on the Future of Alaska's Transportation
February 26, 2009
"The Federal Highway Trust Fund ran out of money last fall," said AML President Denise Michels, Mayor of Nome, "Re-authorization of federal highway legislation may shift funding away from rural states and move toward greenhouse gas reduction, transit, and congestion relief in the country's major metropolitan areas."
Historically Alaska has received about 75-percent of its total transportation funding from federal sources.
"These factors will work against the interests of Alaska," said Michels.
In November 2008 the Alaska Municipal League identified long-term transportation funding as a top priority by passing AML Resolution #2009-12. This resolution urges the Governor and the Legislature to provide stable long-term funding to improve, upgrade, and expand every facet of Alaska's transportation infrastructure.
Building upon the resolution, AML partnered with the Mat-Su Borough, the Municipality of Anchorage and the Associated General Contractors of Alaska. The group hired the nationally-recognized transportation finance consulting firm Cambridge Systematics, Inc to study Alaska's current transportation funding trends and challenges.
After three months, the data gathered produced alarming numbers, multiple graphs and funding solutions that may help aid the Legislature with solving a future transportation crisis before it happens.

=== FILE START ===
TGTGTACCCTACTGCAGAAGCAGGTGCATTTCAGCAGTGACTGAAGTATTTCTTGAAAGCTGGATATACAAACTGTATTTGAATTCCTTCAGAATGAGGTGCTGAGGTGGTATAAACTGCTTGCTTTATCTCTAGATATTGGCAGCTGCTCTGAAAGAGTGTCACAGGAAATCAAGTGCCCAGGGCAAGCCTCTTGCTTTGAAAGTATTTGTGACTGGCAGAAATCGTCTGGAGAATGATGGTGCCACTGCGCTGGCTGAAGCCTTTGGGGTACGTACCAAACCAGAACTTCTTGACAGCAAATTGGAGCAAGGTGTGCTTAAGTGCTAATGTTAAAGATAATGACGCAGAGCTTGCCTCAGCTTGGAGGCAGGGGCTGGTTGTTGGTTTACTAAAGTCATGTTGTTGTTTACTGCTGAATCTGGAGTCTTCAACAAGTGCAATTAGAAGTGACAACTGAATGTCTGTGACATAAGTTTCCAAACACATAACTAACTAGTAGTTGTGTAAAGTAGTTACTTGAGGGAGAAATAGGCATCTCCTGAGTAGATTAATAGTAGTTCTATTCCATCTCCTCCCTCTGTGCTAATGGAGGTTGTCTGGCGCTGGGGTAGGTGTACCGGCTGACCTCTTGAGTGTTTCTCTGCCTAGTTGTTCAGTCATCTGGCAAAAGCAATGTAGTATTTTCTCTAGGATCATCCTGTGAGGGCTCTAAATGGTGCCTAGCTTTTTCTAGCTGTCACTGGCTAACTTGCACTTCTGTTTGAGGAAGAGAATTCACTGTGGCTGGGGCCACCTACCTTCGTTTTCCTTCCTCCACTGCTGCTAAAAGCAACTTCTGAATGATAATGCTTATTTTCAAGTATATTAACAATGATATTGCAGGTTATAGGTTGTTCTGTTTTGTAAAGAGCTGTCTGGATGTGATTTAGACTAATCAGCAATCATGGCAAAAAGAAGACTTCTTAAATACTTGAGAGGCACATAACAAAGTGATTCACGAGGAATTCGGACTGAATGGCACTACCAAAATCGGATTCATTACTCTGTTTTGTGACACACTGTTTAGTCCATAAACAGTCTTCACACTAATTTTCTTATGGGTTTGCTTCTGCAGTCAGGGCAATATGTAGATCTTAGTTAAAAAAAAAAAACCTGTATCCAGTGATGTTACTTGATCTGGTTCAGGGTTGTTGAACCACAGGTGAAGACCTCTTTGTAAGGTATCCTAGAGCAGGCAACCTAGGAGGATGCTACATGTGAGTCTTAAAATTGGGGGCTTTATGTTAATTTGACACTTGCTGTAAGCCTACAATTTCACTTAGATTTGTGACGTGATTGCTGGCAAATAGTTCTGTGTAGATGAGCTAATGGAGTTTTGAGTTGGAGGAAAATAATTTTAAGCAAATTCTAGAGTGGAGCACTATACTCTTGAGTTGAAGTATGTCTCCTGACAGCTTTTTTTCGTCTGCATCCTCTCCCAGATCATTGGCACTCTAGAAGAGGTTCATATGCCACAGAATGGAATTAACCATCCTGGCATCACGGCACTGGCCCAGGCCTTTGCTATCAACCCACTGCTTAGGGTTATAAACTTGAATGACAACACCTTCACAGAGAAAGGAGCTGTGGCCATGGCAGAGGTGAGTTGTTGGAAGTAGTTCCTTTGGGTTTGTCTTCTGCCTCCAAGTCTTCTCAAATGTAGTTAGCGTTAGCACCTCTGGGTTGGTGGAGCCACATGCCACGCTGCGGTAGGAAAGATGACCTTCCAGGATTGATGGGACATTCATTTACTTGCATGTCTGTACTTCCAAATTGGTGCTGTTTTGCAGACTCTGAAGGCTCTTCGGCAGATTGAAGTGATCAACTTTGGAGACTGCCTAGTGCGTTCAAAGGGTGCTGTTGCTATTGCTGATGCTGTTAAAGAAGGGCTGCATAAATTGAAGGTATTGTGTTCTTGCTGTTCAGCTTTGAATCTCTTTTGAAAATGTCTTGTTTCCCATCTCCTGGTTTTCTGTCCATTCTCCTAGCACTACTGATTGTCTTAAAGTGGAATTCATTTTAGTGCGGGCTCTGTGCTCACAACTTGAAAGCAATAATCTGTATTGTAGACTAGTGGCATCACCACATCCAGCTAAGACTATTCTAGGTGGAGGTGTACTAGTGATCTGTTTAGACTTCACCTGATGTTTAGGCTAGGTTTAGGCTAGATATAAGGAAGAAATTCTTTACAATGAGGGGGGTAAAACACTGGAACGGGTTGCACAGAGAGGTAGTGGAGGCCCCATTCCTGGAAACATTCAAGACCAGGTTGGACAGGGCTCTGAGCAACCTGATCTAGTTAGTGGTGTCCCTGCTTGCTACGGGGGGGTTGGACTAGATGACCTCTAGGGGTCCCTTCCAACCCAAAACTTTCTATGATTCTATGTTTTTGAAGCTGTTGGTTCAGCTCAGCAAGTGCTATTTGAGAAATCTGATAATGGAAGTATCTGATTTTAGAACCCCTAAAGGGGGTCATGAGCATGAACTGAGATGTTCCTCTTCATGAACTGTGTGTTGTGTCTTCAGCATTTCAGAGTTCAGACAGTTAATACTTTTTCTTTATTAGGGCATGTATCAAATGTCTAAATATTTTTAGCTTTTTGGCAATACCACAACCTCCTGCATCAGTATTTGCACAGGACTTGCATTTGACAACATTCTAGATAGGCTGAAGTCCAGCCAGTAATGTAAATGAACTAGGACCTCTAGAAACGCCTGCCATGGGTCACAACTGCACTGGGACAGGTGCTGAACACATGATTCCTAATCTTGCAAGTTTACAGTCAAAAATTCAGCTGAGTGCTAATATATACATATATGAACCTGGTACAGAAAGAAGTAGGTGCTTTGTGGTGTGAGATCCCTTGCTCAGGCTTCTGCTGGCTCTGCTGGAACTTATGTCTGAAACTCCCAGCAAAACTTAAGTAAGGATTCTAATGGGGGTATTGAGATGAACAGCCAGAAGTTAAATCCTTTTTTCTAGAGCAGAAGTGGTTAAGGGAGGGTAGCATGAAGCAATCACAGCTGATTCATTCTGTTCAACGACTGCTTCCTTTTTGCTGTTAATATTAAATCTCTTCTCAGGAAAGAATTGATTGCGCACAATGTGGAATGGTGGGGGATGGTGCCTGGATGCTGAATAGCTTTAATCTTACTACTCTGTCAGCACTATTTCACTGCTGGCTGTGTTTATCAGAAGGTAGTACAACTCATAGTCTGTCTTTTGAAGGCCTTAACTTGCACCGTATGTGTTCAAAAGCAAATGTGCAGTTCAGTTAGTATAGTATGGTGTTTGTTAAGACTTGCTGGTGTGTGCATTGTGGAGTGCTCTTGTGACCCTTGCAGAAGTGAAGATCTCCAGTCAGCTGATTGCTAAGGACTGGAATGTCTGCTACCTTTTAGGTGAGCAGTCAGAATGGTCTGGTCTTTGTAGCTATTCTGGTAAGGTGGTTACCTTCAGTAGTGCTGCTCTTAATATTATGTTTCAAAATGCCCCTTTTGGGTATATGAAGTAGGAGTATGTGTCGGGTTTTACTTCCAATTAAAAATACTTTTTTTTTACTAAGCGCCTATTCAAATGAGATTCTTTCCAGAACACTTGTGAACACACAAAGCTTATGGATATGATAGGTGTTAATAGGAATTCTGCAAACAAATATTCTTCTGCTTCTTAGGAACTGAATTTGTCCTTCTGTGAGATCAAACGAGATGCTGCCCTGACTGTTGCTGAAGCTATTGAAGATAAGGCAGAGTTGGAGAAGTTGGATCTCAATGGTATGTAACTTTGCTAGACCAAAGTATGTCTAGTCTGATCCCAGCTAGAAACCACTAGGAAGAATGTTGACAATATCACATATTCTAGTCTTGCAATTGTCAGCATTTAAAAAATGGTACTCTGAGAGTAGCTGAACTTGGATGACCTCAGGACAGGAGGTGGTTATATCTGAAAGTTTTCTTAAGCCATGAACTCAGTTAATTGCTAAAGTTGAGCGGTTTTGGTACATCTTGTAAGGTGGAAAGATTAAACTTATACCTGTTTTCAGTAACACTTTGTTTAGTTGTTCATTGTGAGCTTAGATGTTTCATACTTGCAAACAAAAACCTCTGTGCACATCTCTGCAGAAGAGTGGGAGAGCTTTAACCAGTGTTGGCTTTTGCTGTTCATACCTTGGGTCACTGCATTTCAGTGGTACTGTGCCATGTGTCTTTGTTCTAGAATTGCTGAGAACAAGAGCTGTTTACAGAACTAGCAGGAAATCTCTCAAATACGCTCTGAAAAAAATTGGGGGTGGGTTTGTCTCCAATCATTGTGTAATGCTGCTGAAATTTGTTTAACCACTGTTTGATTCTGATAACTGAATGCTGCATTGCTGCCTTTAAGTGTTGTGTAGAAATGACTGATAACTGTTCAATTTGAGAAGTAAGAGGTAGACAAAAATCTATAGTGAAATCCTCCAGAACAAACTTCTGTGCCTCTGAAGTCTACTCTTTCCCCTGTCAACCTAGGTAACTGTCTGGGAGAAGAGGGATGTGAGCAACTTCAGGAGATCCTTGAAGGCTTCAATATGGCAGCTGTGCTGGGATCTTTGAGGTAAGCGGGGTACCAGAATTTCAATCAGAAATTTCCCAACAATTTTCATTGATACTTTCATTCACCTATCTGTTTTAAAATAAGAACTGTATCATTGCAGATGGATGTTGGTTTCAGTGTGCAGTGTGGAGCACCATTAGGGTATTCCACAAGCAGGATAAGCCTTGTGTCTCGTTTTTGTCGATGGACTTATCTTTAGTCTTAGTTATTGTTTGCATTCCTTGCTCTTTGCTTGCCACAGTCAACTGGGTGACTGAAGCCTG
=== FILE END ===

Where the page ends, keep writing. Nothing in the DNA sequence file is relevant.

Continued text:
"Alaska ranks fourth lowest in the nation in state capital funding of transportation projects," said Christopher Wornum of Cambridge Systematics, Inc.
According to Cambridge Systematic's findings, Alaska's surface transportation, including the Alaska Marine Highway, is underfunded by about $720 million. Reasons such as the distance between communities, harsh environment and a relatively young roadway network all contribute to Alaska's transportation under investment.
"Alaska is 1/5 the size of the United States and our transportation needs are great both for rural and urban Alaska," said Michels.
Cambridge Systematics outlined several funding possibilities, based on what other states are currently doing, that Alaska may find useful. These included an Alaska Transportation Fund, use of the Constitutional Budget Reserve (CBR) interest, and matching state funds with local contributions.
"We think this study contains important information useful to the Legislature when it begins to deal with the new challenges in highway funding," said Kathie Wasserman, AML Executive Director, "One of the challenges the Legislature will have is finding the right mix of funding sources to meet Alaska's transportation needs."
The Alaska Municipal League and its partners have not endorsed the findings and funding solutions outlined in the study.
"We realize that some of the funding options are more palatable than others", said Wasserman, "Neither the AML nor any other of the study sponsors has endorsed any of the specific options."
"The Alaska Municipal League realizes that a safe, reliable transportation system is crucial to Alaska's economic and social wellbeing. As a resource state, adequate highways, ports, harbors and airports are vital to the state's growth and its future," said Wasserman.
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